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Policy Makers

At the policy-making level what can be done to strengthen the dai tradition and link it to government health services and providers.

The dai tradition, dais, and birth spaces generally are inextricably interwoven with ideas of caste, purity and pollution. In many areas of North India the term for dai is chamain, or female Chamar belonging to the caste which were leatherworkers, handled dead animals and thus were considered ‘unclean’. It is important to recognize that efforts to link with dais face the quadruple aspects of discrimination against these women: caste, gender, class and literacy. MATRIKA analyses lead us to believe it is for these reasons dais have been consistently devalued, and deskilled.

This, in essence, means that many hierarchies will need to be challenged in order to link with dais, enhance their status, improve their skills, and bring them into the fold of health care providers on an equal footing.


Nothing speaks like money in today’s world. Although often dais say their work is ‘sewa ka kam’ they are poor and the women whom they serve are the poorest of the poor. One dai in our workshop said she even brought old cloth and oil from her own home as there was nothing in the jacha’s house.

This means a stipend/payment must be instituted for each birth handled by a dai—and an infrastructure created for executing this. Some states have moved in this direction but it should be a national initiative. The real problem in operationalizing this idea is the corrupt infrastructure which would dispense this compensation. So the problem lies not with the dais but with petty functionaries who siphon off funds meant for the poor.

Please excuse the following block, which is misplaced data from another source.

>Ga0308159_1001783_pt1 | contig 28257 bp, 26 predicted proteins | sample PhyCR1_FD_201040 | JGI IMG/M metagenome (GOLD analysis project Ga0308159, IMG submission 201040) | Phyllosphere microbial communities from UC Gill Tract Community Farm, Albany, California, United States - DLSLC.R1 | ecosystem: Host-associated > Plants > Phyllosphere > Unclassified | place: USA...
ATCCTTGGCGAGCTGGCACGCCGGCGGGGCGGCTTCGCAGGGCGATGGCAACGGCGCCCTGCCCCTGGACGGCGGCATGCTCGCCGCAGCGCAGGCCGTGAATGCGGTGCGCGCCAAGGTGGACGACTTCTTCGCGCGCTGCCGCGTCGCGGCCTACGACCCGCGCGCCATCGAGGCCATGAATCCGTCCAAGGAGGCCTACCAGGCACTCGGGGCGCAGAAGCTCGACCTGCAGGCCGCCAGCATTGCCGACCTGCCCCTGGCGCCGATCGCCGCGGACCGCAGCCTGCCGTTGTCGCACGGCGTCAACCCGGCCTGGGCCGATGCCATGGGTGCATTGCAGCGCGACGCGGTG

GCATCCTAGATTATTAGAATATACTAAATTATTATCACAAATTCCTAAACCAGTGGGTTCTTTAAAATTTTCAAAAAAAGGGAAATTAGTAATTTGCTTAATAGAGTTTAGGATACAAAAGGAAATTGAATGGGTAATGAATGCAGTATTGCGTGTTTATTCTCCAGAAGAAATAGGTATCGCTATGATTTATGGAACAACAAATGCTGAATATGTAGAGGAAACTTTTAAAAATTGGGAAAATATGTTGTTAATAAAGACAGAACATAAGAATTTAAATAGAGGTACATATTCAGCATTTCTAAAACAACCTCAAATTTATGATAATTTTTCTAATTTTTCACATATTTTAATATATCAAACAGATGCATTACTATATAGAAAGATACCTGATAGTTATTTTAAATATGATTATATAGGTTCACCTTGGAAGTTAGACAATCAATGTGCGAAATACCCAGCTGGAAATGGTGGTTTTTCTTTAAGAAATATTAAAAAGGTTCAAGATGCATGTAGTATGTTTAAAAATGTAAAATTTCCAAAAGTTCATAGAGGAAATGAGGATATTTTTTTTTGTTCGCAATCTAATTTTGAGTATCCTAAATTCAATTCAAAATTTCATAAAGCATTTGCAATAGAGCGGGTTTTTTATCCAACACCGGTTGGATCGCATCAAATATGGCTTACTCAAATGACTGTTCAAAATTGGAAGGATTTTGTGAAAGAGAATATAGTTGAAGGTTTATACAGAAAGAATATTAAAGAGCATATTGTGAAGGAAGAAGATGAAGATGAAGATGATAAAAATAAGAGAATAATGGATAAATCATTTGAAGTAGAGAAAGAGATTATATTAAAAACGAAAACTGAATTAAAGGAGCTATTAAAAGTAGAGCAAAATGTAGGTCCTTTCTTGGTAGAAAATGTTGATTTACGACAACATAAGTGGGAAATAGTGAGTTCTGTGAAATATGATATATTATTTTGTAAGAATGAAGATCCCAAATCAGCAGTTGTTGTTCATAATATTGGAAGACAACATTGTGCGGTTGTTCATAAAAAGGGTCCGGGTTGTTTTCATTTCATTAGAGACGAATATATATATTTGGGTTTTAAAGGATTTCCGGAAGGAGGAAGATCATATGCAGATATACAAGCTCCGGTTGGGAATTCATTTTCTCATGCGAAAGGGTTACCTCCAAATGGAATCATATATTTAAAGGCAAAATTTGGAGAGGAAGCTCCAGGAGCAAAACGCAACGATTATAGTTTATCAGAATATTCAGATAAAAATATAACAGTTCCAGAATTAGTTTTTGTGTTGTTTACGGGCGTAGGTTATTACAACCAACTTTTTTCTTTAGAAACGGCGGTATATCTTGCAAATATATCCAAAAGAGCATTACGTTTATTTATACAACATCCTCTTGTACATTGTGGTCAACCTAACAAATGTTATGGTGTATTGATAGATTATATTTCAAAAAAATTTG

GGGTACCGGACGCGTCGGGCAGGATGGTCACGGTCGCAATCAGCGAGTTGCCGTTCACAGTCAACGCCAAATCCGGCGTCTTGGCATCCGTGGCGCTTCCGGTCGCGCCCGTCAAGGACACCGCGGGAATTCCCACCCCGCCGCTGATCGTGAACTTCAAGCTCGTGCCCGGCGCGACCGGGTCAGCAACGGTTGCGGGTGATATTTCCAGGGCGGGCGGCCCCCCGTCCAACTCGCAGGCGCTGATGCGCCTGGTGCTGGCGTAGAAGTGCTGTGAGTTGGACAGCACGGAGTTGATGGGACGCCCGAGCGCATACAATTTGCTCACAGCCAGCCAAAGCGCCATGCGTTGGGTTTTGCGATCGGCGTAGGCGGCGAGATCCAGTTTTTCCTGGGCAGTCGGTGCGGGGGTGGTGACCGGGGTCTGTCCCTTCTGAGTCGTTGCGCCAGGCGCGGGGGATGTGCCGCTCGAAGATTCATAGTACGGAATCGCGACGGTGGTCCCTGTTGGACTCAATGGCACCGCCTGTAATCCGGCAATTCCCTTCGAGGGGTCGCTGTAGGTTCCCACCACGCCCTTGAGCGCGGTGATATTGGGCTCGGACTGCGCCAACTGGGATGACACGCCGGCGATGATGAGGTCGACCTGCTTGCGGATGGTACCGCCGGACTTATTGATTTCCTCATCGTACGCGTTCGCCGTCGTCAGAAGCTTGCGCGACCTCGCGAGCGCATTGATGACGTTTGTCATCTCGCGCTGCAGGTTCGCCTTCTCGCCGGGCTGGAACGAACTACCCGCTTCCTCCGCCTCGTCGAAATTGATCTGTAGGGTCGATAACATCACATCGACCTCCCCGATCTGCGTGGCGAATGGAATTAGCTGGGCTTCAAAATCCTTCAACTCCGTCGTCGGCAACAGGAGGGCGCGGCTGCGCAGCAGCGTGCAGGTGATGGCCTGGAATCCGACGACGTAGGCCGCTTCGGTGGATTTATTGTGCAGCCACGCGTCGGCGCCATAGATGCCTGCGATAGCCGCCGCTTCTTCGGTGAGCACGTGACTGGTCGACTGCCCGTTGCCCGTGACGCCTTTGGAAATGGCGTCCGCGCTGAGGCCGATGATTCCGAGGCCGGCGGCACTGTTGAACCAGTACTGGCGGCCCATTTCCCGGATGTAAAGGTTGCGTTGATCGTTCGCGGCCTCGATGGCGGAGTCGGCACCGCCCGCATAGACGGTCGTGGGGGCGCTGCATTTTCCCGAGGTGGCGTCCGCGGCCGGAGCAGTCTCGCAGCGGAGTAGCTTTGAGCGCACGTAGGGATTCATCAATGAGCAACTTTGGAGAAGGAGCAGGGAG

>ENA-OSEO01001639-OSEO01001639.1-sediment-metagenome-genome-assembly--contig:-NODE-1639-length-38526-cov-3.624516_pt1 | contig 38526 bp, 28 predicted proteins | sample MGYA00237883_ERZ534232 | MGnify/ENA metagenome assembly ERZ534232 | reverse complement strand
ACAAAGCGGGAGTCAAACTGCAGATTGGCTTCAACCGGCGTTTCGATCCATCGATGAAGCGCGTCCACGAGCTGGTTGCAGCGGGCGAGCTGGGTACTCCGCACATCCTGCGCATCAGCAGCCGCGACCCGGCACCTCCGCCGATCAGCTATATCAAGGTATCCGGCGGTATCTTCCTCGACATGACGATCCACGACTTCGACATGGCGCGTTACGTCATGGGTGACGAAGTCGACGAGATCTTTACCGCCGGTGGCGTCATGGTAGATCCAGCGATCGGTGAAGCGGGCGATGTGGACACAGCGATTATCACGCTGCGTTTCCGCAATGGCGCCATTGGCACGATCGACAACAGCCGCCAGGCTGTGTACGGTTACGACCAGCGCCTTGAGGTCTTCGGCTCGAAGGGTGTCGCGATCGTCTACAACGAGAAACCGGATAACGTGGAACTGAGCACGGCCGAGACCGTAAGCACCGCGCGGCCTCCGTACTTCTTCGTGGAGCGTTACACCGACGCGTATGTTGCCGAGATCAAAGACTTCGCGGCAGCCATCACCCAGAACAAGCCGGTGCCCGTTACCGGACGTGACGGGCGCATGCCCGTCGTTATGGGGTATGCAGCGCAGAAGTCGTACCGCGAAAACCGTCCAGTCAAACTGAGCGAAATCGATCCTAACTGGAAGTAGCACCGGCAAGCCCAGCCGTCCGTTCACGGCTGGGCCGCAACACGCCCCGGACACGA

Most scholars of the history of medicine on the Indian subcontinent agree that hands-on local health traditions (massage, bonesetters, herbalists, snake-bite specialists, and dais) had their origins in tribal peoples and scheduled castes or Dalits. Dais are mostly Dalits, inheritors of an often sophisticated, caste-based body knowledge and skill which differs radically from allopathy but is congruent with Ayurveda and other Asian systems of medicine.

Some policymakers and funders are now talking about the problem of ‘social exclusion’—the fact that some scheduled caste/scheduled tribe people are prevented from accessing government health services (PHCs, subcenters, ANMs, Anganwadis) because of their caste status.

State health cadres’ recognition of and dialogue with WOMEN’S indigenous health knowledge and practitioners could be an important step in overturning hierarchies and moving toward a cooperative model of maternal health care. Building linkages between obstetrical practice and that of dais could be a component in enhancing the status of dais and poor, traditionally oriented women in the eyes of government health personnel. As this website makes clear, from British colonial bias, through allopathic medical dominance, as well as years of ground level humiliation of indigenous caregivers by functionaries such as ANMs (where a woman who has attended no births is instructing women who have attended thousands) dais have faced scorn. Government policies have contributed to this. However, as one Tamil woman vaidya, Dr. PLT Girija, said, “Dais are the obstetricians of Ayurveda.” They should be recognized as such—and their communities would benefit from this reversal of hierarchies of knowledge.